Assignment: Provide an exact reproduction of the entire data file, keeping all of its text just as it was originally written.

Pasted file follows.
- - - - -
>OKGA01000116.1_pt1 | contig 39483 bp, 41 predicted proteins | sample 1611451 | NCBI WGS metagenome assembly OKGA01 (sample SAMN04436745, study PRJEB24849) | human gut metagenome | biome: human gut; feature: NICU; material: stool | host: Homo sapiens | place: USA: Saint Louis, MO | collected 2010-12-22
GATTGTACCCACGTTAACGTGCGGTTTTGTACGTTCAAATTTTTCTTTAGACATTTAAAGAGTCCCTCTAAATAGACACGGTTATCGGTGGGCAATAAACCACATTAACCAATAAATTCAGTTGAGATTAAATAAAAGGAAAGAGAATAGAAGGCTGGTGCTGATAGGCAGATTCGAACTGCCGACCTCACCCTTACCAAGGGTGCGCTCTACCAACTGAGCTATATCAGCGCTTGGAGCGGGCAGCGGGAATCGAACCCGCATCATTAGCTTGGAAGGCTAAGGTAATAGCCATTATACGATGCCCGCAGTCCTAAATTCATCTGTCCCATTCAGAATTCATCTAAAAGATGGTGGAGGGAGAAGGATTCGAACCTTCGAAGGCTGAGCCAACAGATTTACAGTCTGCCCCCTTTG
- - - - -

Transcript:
>OKGA01000116.1_pt1 | contig 39483 bp, 41 predicted proteins | sample 1611451 | NCBI WGS metagenome assembly OKGA01 (sample SAMN04436745, study PRJEB24849) | human gut metagenome | biome: human gut; feature: NICU; material: stool | host: Homo sapiens | place: USA: Saint Louis, MO | collected 2010-12-22
GATTGTACCCACGTTAACGTGCGGTTTTGTACGTTCAAATTTTTCTTTAGACATTTAAAGAGTCCCTCTAAATAGACACGGTTATCGGTGGGCAATAAACCACATTAACCAATAAATTCAGTTGAGATTAAATAAAAGGAAAGAGAATAGAAGGCTGGTGCTGATAGGCAGATTCGAACTGCCGACCTCACCCTTACCAAGGGTGCGCTCTACCAACTGAGCTATATCAGCGCTTGGAGCGGGCAGCGGGAATCGAACCCGCATCATTAGCTTGGAAGGCTAAGGTAATAGCCATTATACGATGCCCGCAGTCCTAAATTCATCTGTCCCATTCAGAATTCATCTAAAAGATGGTGGAGGGAGAAGGATTCGAACCTTCGAAGGCTGAGCCAACAGATTTACAGTCTGCCCCCTTTG